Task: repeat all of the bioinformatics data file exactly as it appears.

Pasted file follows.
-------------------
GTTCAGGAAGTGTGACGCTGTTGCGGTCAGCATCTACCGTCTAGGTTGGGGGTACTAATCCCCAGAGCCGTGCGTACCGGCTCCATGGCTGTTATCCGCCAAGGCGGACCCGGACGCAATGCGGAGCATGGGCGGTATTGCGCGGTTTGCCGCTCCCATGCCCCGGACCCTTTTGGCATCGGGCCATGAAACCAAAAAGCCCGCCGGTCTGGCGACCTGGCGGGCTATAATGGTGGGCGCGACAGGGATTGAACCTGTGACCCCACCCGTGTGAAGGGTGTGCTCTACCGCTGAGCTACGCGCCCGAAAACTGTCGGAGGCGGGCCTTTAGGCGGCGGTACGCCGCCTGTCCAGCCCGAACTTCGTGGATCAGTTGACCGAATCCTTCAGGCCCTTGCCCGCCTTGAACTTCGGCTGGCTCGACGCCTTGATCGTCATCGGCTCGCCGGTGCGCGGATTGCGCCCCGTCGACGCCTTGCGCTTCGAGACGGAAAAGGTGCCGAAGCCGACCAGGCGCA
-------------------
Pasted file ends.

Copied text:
GTTCAGGAAGTGTGACGCTGTTGCGGTCAGCATCTACCGTCTAGGTTGGGGGTACTAATCCCCAGAGCCGTGCGTACCGGCTCCATGGCTGTTATCCGCCAAGGCGGACCCGGACGCAATGCGGAGCATGGGCGGTATTGCGCGGTTTGCCGCTCCCATGCCCCGGACCCTTTTGGCATCGGGCCATGAAACCAAAAAGCCCGCCGGTCTGGCGACCTGGCGGGCTATAATGGTGGGCGCGACAGGGATTGAACCTGTGACCCCACCCGTGTGAAGGGTGTGCTCTACCGCTGAGCTACGCGCCCGAAAACTGTCGGAGGCGGGCCTTTAGGCGGCGGTACGCCGCCTGTCCAGCCCGAACTTCGTGGATCAGTTGACCGAATCCTTCAGGCCCTTGCCCGCCTTGAACTTCGGCTGGCTCGACGCCTTGATCGTCATCGGCTCGCCGGTGCGCGGATTGCGCCCCGTCGACGCCTTGCGCTTCGAGACGGAAAAGGTGCCGAAGCCGACCAGGCGCA